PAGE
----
Your January 10, 2020; my December 31, 2019

In my head, today marks my New Year’s Eve. It’s still December 31, 2019 in my calendar. I kid you not. I believe that time is relative and a social construct. I have two situations to exemplify. 

A. March 11, 2018. The day we had to fly out of Washington DC, it was daylight savings time—meaning that at 2:00 am, the clocks will move to 3:00 am. I had an hour less to hug and say goodbye to my co-fellows in the academic  residency. Never mind that I love all of them, and never mind that it’s impossible for us to be complete again considering that we both live on different time zones. I had to pack my bags and say goodbye quicker. Wherever the single hour snatched from me had gone, I had to leave.

B. Someone said they had moved on from somebody. It was ridiculous for me that someone’s great love seemed to bypass some steps to finally be happily alone in such a short period of time. Someone told me that time is relative; what I considered a short period might be a long period for them, and maybe much was exhausted and sacrificed for someone to be okay that their moving on appeared to be short and effortless.

I realized that we may not dance with the tic-tocs that the clock’s hands are drumming. Or we dance differently. Or manipulate time to our favor and sanity.

Considering the aggravations 2019 has inflicted on me, it makes me wonder why I’m lingering onto this year. Perhaps it’s the lessons and growing pains. Perhaps it’s the fear of solitude and the possibility that nothing is waiting or me there. But what’s more certain is this: 2019 is a rich period for me that I have to process and celebrate it not minding how it would wreck my heart again. I stan catharsis and symbols that not doing these unfinished businesses would render 2019 lacking.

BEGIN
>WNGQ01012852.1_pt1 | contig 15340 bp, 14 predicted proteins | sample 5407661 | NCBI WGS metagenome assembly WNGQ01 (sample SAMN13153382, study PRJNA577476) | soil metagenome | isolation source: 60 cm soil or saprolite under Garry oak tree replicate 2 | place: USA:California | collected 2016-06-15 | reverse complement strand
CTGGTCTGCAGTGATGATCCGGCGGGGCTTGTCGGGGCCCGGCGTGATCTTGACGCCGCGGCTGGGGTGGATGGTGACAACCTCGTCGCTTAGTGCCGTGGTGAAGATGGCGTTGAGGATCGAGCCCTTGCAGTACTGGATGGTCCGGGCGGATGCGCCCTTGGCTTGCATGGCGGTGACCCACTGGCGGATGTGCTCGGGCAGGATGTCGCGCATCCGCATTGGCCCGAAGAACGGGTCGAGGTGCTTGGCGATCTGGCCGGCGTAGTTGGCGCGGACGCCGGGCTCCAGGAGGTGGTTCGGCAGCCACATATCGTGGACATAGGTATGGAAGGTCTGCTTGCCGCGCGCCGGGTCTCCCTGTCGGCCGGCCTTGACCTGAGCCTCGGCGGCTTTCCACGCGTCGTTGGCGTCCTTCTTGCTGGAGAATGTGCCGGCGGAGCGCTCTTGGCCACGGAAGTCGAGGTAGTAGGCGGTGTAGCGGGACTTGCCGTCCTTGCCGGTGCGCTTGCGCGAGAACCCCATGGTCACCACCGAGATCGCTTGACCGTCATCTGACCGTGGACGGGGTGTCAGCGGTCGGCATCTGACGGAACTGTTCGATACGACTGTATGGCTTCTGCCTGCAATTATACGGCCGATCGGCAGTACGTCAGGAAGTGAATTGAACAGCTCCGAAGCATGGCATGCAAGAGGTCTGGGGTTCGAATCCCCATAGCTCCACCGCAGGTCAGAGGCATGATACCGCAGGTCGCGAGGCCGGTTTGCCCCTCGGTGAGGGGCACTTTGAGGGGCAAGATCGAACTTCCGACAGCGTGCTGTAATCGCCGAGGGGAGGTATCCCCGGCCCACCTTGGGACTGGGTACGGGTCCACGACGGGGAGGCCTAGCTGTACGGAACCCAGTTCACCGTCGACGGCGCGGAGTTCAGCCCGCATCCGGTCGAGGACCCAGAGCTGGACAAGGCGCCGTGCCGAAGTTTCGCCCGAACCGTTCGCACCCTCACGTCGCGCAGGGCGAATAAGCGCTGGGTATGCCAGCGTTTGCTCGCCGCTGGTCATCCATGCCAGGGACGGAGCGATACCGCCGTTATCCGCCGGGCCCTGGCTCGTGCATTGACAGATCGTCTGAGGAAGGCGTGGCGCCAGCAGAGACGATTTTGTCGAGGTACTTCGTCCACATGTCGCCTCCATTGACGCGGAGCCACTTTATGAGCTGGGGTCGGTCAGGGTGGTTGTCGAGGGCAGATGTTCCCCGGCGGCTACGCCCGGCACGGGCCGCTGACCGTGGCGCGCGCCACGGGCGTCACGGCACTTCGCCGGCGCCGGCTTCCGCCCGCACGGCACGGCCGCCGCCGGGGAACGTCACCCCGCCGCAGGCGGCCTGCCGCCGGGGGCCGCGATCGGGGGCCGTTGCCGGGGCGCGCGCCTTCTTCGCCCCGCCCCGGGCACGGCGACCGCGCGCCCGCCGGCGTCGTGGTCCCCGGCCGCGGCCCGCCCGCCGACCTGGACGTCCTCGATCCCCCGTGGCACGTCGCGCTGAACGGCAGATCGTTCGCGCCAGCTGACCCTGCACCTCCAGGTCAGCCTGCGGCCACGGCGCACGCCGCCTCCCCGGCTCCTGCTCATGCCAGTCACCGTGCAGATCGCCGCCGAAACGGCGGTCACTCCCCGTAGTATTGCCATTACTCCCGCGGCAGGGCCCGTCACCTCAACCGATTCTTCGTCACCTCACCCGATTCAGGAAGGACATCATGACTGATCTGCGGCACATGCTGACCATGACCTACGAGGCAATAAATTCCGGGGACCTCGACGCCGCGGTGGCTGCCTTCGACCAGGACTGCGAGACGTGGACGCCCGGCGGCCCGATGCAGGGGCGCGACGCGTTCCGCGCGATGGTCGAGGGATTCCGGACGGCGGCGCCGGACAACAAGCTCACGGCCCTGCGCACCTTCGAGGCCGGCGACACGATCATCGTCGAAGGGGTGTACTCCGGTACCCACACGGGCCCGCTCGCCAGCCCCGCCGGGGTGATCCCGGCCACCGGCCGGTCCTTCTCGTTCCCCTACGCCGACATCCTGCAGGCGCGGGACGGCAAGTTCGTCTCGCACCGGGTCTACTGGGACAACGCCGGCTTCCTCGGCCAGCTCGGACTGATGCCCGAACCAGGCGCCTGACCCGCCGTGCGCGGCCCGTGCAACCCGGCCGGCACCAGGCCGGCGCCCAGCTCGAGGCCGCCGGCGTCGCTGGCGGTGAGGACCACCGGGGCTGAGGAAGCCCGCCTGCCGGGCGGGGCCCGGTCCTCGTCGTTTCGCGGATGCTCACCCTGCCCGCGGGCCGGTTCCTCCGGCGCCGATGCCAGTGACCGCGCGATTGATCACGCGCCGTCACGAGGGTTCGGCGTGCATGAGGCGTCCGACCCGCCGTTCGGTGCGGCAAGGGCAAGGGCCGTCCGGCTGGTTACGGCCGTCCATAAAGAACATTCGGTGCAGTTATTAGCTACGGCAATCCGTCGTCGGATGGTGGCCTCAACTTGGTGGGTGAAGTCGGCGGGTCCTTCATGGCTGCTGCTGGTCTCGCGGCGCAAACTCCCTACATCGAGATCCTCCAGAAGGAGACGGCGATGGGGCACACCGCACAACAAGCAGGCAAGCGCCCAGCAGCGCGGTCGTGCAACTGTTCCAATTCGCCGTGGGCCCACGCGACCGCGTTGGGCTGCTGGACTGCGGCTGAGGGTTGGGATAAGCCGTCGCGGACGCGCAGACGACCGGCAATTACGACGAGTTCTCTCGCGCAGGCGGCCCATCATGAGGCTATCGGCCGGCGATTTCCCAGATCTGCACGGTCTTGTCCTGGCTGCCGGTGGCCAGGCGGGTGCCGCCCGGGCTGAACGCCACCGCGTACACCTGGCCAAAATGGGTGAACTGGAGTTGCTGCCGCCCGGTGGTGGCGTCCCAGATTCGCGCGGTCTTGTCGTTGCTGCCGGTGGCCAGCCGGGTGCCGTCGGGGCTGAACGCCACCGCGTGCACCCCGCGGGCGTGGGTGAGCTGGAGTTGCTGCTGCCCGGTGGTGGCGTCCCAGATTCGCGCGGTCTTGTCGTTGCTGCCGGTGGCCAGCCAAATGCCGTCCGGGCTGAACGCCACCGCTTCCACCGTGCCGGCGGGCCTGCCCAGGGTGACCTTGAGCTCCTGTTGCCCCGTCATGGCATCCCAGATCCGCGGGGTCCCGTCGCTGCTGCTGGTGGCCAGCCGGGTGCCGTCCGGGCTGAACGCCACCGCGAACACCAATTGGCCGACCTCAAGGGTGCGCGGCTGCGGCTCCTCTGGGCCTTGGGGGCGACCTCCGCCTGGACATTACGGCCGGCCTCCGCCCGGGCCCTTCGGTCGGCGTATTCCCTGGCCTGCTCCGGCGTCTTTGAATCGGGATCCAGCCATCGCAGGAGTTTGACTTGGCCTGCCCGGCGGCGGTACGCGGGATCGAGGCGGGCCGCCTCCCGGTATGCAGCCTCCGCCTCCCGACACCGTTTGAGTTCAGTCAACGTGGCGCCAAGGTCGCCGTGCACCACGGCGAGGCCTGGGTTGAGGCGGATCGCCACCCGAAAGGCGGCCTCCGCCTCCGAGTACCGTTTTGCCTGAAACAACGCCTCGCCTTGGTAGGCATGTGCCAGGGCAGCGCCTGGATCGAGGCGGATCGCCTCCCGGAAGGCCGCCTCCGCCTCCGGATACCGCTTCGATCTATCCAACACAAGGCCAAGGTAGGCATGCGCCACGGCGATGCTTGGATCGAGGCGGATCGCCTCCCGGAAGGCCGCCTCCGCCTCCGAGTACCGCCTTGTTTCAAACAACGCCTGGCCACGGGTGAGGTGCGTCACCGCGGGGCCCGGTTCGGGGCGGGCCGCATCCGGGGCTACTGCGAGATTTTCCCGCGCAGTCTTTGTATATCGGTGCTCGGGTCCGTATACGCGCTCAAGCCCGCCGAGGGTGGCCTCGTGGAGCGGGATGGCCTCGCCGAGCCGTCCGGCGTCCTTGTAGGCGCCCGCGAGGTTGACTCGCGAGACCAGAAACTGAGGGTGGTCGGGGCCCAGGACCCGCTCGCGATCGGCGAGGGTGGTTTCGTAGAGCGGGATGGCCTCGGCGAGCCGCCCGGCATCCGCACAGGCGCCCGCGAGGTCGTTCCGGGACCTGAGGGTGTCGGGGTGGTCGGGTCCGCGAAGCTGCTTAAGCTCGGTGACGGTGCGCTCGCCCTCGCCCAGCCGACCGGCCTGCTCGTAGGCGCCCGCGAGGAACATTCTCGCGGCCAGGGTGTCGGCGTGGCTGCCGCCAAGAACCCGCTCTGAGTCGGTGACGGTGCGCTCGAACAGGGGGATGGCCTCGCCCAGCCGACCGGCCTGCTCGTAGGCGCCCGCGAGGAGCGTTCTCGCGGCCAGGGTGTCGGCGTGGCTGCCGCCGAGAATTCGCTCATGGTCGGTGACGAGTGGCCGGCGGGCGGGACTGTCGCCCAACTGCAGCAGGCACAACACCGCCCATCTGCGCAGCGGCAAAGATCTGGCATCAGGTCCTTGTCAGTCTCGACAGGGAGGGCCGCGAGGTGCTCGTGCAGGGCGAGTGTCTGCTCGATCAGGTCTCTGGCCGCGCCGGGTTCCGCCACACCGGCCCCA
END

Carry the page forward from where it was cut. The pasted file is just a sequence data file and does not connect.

I had three things to do to let go of 2019 for good: one, write a year-end letter to the self which will be sent to my email on January 1, 2025. It took me page fright and reopening wounds—one week—to write this.

Second, I revisited the notable dates on that year, scrapbook-style. So here:

Favorite quotes from Wild by Cheryl Strayed, Reasons to stay alive by Matt Haig, and Hyperbole and a half by Allie Brosh. I’m sure you can surmise what went on this time.
I travelled to Bohol and Cebu to eat, pray, and love. Kidding. I was a resource speaker on research at a conference
Oh, Virginia Woolf.
Don’t open it. Or else, you’ll get what you deserve for snooping around. And if it’s not much of a stretch to share, I recycled a torn Zara paperbag.
My happiness died by accident, but serving the people went on, with the team
Another confidential file inside.
A transcript of the speech I delivered about mental health. Yeah, the situation is a lot more nuanced than that
Another great reads: Forgive me, Leonard Peacock and Giovanni’s Room by James Baldwin
Rebrand: a fancy way of saying I killed myself over and over to step forward.
What I always want to do is to fight back by writing back. It’s published in Rappler.
K ra ko bai (I’m okay, bro), so I deserved a 26th birthday celebration, thinking that I thought I would be forever 25.
Taylor Swift gave me a 2020 song and an email signature: “I wanna be defined by the things that I love” yada yada.

Lastly, I will declutter and redesign them. What a closing salvo. Cleanliness is next to Marie Kondo.

And when my own 2020 comes I will fill this notebook with things I am grateful for. You see, I have been hard on myself for a long time it crushed my health.

Hi poetry junkies.

And so, here’s a mixtape to welcome my 2020:

To new beginnings, I guess. I hope.

Whatever time you are syncing in, happy new year, or advanced happy new year, or belated happy new year. You’re here, and even if ill shits or blessings are what 2020 will offer, you are here and that’s all that matters.

You fucked me up, 2019. I’m through.

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